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Romney likes to talk health care — really

Think doesn’t talk about universal health care on the trail? Think again.

Think Mitt Romney doesn’t talk about universal health care on the trail? Think again.

In a Spanish-language debate in Miami on Dec. 9, Romney yet again made the declaration he knows doesn’t sit well with many of the conservatives he’s trying to court: "Well, I think I'm probably the only person on the stage and the only governor that actually stopped talking about getting health care for everybody and actually got the job done."

For a campaign that's become transfixed by the Mike Huckabee boom — leading to attacks focused on spending and immigration — the issue of health care may be one of the only areas where Team Romney has clung to general election-style rhetoric.

"We Republicans can get everybody insured. Let's get it done," he concluded during the debate.

It’s his own brand of compassionate conservatism, and it may be the one area where Romney has stuck somewhat to the center, leaving himself open to a general-election message. Indeed, he tends to remind voters that he’s met with former Republican National Committee Chairman Ken Mehlman, who said health care likely will become the most important issue of next year’s election.

Leading Democratic candidates Hillary Clinton, Barack Obama and John Edwards each introduced their plans on health care coverage to great fanfare from the press, and that caused the trio to argue over which one came out with a plan first, and which one doesn’t guarantee truly universal care — further blowing it up as a key issue. It’s no secret that the party will trumpet health care in the general election in the same way.

Running away from a winning position?
Romney is well aware of that. In early October at a Dover, N.H., "Ask Mitt Anything" town hall meeting, he pivoted to health care coverage from a question on what he would commit to global AIDS funding. After telling the questioner he didn’t have a specific number for her, he said, "I think it’s important to get people insured," adding, "I don’t want to have the Democrats whacking us over the head and saying, ‘Oh, Republicans don’t care.’ We do care. We care about America, we care about people getting health insurance, but we don’t want to raise taxes, and we don’t want government to run health insurance."

But the press hasn’t been buying it. The Washington Post reported in mid-April that in Romney’s quest to garner conservative support, he has tacked away from the plan he signed into law in Massachusetts. Months later, parts of that charge still haven’t gone away.

Time magazine ran a story in early November on Romney and health care. The penultimate sentence reads, "Instead, he rarely discusses the details of his Massachusetts plan and certainly doesn't tout his partnership with Kennedy," who worked closely with him in getting the legislation passed.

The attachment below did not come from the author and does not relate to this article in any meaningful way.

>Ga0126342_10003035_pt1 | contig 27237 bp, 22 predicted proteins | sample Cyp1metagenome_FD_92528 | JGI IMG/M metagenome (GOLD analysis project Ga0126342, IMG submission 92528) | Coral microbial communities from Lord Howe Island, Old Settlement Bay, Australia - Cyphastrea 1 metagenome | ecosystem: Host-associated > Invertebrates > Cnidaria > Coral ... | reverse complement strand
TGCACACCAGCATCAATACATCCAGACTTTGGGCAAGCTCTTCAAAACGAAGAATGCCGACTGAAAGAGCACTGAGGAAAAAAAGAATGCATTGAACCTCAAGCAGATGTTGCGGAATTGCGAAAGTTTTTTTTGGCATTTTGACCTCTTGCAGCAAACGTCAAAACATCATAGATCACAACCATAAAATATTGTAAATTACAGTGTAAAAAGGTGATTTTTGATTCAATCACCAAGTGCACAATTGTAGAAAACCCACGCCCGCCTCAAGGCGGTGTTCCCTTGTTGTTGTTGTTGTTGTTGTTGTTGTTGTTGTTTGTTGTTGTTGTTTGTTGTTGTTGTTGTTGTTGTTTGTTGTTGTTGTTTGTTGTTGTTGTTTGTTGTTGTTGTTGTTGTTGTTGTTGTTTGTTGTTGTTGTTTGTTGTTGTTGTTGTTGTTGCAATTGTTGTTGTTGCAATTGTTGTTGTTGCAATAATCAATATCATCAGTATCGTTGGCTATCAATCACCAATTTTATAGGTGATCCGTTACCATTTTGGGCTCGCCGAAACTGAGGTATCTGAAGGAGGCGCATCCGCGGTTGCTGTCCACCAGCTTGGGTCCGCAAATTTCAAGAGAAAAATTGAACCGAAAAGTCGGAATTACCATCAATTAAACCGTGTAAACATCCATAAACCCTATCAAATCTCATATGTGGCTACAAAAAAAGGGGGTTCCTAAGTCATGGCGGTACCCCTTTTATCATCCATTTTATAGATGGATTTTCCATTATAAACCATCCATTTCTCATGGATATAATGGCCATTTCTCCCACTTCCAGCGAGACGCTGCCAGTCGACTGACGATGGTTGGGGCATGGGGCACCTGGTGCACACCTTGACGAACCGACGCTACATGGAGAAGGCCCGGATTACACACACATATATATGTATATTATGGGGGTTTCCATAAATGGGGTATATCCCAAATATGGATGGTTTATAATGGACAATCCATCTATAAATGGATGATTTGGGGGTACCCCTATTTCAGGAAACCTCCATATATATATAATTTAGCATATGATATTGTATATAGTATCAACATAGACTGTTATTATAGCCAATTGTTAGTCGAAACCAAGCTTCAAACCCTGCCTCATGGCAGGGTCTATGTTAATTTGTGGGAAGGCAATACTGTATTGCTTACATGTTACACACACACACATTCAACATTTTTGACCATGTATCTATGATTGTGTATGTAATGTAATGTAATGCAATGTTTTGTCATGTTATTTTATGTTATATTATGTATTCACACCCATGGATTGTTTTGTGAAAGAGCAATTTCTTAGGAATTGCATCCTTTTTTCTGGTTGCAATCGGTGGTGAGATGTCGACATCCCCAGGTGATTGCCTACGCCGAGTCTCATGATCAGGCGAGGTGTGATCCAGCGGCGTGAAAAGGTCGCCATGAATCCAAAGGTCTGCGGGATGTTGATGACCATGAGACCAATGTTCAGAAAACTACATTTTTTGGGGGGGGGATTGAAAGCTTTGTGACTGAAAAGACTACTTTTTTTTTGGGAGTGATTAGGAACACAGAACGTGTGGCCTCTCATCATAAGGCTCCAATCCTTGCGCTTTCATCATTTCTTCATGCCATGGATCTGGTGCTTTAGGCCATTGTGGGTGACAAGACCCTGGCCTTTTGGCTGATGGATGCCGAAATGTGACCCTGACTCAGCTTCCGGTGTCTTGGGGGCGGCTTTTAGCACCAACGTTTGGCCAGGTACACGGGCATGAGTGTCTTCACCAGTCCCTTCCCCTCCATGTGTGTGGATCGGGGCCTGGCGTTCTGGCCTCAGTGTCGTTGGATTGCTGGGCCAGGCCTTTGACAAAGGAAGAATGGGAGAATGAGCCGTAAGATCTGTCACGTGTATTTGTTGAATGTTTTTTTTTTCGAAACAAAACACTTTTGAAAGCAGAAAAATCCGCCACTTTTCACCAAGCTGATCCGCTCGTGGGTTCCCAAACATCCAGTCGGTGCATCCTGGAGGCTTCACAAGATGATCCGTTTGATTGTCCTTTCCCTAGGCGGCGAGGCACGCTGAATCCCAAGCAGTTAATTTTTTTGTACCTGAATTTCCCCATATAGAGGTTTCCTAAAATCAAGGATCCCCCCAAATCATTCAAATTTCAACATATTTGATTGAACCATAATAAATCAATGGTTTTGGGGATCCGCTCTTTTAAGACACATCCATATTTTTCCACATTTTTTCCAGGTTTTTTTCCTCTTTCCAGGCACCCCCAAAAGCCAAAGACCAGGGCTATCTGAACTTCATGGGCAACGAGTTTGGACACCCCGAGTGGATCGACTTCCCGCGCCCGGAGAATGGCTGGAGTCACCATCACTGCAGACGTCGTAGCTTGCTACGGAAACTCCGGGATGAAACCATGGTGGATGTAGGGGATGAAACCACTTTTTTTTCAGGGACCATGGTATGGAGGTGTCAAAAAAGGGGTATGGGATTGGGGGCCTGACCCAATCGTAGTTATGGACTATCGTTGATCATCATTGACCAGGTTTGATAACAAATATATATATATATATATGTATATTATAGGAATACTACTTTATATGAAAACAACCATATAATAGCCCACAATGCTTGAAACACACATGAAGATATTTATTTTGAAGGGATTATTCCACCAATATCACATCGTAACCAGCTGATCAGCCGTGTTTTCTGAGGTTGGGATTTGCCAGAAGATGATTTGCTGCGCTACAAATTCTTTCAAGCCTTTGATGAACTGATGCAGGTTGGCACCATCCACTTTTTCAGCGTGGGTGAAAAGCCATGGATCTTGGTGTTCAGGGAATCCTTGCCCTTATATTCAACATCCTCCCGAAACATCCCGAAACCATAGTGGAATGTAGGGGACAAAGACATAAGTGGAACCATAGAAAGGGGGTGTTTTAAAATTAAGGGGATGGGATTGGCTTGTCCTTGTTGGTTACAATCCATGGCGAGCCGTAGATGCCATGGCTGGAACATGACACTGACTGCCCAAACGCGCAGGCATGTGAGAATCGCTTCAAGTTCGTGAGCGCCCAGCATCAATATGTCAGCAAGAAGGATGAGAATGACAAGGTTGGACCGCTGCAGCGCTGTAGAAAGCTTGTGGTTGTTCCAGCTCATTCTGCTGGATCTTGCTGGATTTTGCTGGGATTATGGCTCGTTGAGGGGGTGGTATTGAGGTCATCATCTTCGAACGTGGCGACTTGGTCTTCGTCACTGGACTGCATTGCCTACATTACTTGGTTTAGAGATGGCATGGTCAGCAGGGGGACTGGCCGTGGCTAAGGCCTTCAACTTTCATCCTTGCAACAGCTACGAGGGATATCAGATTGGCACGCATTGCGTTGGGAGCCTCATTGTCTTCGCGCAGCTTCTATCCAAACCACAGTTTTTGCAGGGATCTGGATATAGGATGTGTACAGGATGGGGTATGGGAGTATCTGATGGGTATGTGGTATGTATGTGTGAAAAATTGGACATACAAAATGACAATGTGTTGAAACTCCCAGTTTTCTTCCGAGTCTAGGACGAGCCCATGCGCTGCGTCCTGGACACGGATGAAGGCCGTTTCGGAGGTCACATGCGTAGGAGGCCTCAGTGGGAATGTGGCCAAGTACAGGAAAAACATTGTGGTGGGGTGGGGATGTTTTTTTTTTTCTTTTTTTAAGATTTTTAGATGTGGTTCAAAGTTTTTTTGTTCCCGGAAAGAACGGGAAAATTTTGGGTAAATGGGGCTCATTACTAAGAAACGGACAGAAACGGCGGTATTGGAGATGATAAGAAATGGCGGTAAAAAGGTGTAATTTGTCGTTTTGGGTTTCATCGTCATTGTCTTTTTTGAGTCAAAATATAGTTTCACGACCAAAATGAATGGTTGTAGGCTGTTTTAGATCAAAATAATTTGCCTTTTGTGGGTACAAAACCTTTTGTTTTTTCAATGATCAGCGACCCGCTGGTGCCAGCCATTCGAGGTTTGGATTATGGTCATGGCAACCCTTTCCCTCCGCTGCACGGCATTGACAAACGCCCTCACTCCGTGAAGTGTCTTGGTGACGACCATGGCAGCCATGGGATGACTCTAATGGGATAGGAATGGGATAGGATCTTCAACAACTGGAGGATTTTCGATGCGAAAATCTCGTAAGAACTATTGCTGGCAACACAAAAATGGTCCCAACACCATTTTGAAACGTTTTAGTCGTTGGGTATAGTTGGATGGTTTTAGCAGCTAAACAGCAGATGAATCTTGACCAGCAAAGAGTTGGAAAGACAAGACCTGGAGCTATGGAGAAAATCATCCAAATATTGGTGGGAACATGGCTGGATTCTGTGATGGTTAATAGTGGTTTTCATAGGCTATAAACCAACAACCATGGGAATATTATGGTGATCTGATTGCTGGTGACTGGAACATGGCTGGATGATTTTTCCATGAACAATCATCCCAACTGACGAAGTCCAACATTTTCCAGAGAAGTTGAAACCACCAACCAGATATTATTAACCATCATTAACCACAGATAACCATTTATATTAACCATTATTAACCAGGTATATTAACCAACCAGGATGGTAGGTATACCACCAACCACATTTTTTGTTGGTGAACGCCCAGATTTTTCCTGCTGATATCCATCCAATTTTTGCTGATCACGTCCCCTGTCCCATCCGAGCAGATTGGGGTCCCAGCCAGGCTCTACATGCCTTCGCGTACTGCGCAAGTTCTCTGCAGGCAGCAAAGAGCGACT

In fact, Romney does talk about Democratic Sen. Edward Kennedy and offers a joke that goes something like this: "A lot of people thought that the only way Ted Kennedy and I could agree on something was if one of us wasn’t listening." And when Republican supporters wonder just how Romney would work with a Democratic Congress in such a divisive time for Washington, he boasts the Kennedy health care collaboration and his stewardship in moving the bill through his state’s 85-percent Democratic Legislature.

In Boston and in the states with early primaries, Romney’s camp laments the media’s perception that its candidate is running away from his health care record. Perhaps that’s why in the days preceding and following Thanksgiving, Romney held a series of health care-focused events at hospitals and universities to preview his plan.

Back in October, former Missouri Sen. Jim Talent said in an interview that he believes Romney’s strongest area of domestic policy is health care. Pointing out Romney’s experience in the Bay State, Talent explained, "He became so familiar with so many different facets of that issue ..., that there really isn’t an area that he isn’t at least somewhat familiar with, with regard to health care."

True to form, during several recent tours of medical facilities, Romney’s been prone to chat about various equipment models with the available technicians in a right-brain kind of way that might be lost on voters — or the reporters following him.

Setting the bar
He’s also been fleshing out in greater detail for his audiences the explanation of personal responsibility as applied to health care, so as to take on the standard Republican tone.